Savage started in wrestling after the 1973 baseball season. His father had already crossed the establishment running a non-NWA promotion with famed manager Gentleman Saul Weingeroff out of Paducah, KY. To make sure it wasn’t discovered by baseball officials, he worked under a mask as The Graduate. Before the season started, he also worked for Championship Wrestling from Florida, an NWA office, under a mask as The Spider. He used that name after the 1974 baseball season working for Ann Gunkel’s “outlaw” All South Wrestling as well as back for Championship Wrestling from Florida, as a skinny job guy. On February 13, 1975, in Punta Gorda, FL, under a mask, he lost a prelim match to former Olympic wrestler Mitsuo Yoshida, who was also just starting out and in Florida to train under Karl Gotch. This was a few years before Yoshida became Riki Choshu.
When he was cut in the 1975 training camp by the White Sox, he followed his father and brother to working for The Sheik in Detroit, with his first match under his own name on March 15, 1975, at Cobo Arena in Detroit, with Randy & Angelo Poffo beating the father-and-son duo of Wild Bull & Flying Fred Curry via count out. Since Lanny had more experience, Angelo & Lanny were the tag team title match version of the Poffos, while Randy worked underneath tag matches with Mike Thomas, including wrestling Afa & Sika, who were early in their careers, as well as the famed Von Brauners, Kurt & Karl, who were ending their careers as most decorated world tag team champions in history. He debuted at Maple Leaf Gardens in Toronto as a prelim wrestler, losing to Kurt Von Brauner and Waldo Von Erich.
In early 1976, he and Lanny got their first push as a brother tag team working in Alabama, feuding with the original British Bulldogs, Ted Heath & John Foley, over the Gulf Coast tag team championship. In a match on February 17, 1976, in Mobile, a match got out of control and turned into a shoot with Randy not doing the planned finish. In the dressing room, Rip Tyler, the booker, according to one version of the story, knocked Randy, who he believed had been the unprofessional one, across the dressing room. Lanny had a very different story, saying Tyler never knocked Randy across the room, but the two were fired on the spot. They returned to Detroit to work for The Sheik. In July, Randy moved to the Carolinas, where his father had already been working, as a brother combination with Lanny. His first week in, working in Richmond, Randy & Lanny beat Danny Miller & future superstar Tatsumi Fujinami.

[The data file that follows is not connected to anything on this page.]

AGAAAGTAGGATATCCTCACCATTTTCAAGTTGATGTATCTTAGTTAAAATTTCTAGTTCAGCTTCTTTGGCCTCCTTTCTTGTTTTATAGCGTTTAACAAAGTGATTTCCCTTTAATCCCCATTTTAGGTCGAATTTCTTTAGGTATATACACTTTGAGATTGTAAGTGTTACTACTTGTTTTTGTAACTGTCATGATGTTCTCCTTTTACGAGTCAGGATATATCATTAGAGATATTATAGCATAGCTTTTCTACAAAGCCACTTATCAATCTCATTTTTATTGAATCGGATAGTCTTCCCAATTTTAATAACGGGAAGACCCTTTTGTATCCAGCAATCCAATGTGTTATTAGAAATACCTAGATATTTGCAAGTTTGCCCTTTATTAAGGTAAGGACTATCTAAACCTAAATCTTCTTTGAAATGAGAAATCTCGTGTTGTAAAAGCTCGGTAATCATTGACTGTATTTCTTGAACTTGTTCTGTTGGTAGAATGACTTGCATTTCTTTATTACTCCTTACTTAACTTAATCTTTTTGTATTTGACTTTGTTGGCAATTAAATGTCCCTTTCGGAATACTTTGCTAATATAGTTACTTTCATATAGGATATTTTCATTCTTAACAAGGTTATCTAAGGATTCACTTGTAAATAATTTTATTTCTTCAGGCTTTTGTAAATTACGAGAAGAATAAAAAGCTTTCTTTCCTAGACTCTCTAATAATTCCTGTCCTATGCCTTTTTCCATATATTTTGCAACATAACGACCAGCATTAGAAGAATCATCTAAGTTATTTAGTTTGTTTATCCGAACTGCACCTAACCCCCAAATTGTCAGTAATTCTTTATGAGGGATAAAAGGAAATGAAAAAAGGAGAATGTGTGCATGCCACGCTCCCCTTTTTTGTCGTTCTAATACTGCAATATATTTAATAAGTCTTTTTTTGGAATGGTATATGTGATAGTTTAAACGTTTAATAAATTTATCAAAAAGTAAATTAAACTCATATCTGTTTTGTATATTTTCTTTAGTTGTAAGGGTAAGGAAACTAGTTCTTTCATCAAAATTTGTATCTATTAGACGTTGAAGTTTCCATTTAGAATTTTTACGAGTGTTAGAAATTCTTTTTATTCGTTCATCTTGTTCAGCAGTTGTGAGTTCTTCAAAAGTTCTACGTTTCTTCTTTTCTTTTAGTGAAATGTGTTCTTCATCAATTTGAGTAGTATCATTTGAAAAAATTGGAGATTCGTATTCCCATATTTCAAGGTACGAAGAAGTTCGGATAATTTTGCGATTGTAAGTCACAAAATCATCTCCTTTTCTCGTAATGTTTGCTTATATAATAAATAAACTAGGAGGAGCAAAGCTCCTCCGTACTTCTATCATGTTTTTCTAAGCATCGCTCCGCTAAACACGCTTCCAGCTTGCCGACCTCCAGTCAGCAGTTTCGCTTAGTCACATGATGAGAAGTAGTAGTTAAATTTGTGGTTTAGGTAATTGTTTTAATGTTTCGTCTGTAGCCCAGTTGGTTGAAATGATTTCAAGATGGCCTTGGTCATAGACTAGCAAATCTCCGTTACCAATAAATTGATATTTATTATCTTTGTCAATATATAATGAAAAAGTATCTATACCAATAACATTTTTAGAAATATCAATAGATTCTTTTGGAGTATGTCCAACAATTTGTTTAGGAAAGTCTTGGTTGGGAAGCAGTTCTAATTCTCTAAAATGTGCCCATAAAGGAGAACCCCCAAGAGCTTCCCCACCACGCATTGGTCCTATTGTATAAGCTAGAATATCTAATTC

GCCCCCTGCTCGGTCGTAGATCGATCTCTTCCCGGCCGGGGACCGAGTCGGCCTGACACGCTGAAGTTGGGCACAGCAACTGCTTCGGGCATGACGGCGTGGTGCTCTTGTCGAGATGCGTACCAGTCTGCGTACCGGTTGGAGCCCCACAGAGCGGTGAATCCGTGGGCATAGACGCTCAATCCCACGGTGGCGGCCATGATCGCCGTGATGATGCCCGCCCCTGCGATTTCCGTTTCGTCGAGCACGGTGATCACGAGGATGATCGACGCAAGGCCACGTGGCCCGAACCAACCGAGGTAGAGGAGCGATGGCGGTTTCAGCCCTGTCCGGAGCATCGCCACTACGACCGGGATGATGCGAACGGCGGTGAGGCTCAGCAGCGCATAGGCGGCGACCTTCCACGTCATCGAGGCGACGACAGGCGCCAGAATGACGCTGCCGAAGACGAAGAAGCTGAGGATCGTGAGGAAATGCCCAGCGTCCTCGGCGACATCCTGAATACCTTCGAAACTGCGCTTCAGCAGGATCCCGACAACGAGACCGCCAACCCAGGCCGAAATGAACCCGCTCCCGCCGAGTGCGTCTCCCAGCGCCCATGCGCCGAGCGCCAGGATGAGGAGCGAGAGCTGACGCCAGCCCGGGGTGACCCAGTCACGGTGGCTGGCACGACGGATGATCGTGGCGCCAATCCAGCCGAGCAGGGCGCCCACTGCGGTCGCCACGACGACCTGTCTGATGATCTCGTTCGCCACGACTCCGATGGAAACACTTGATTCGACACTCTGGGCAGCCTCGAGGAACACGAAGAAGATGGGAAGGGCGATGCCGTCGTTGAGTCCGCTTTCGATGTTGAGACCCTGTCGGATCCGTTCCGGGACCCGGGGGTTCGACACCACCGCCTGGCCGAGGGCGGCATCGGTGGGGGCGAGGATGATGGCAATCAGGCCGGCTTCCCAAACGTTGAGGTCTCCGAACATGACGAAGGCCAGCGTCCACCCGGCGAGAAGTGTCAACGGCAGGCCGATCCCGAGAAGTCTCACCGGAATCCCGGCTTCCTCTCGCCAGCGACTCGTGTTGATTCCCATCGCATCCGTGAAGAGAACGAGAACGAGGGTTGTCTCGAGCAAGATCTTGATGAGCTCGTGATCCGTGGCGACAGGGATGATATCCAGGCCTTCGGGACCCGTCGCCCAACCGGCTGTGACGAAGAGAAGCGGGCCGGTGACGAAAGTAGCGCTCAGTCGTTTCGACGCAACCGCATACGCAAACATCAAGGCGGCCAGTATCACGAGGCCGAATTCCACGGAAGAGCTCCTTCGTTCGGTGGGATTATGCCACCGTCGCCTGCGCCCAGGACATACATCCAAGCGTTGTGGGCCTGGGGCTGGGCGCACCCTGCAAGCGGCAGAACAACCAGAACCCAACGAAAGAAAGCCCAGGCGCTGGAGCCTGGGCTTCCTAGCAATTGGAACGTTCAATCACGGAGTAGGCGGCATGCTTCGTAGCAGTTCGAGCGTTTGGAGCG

They were a secondary-level mid-card heel team, occasionally challenging Mr. Wrestling (Tim Woods) & Dino Bravo when the latter were Mid Atlantic tag team champions.
After that run ended at the end of February with Randy Poffo losing to Red Bastien at the Greensboro Coliseum, Randy Savage, pre-Macho Man, was born on March 1, 1977, when he debuted for Georgia Championship Wrestling in Augusta, GA. Ole Anderson, who saw him in the Carolinas and thought his style was like that of a savage, changed his ring name.
In his first match under that name, he did a prelim draw with Don Kernodle, so it wasn’t as if Anderson saw his potential as a big-time player as much as just came up with a ring name for a guy figured to be a prelim heel. Savage did a lot of draws with Bob Backlund, who wasn’t being pushed hard even though Backlund was being pushed asa superstar on WWWF television and being groomed to replace Bruno Sammartino as the territory’s top babyface star. He worked up-and-down the card, mostly in prelims and in the middle. On an October 14, 1977, show at the Omni, he put over a 19-year-old David Von Erich. He remained in the territory until mid-January of 1978, when he moved to the Chattanooga promotion, where he got his first shot at being a headliner.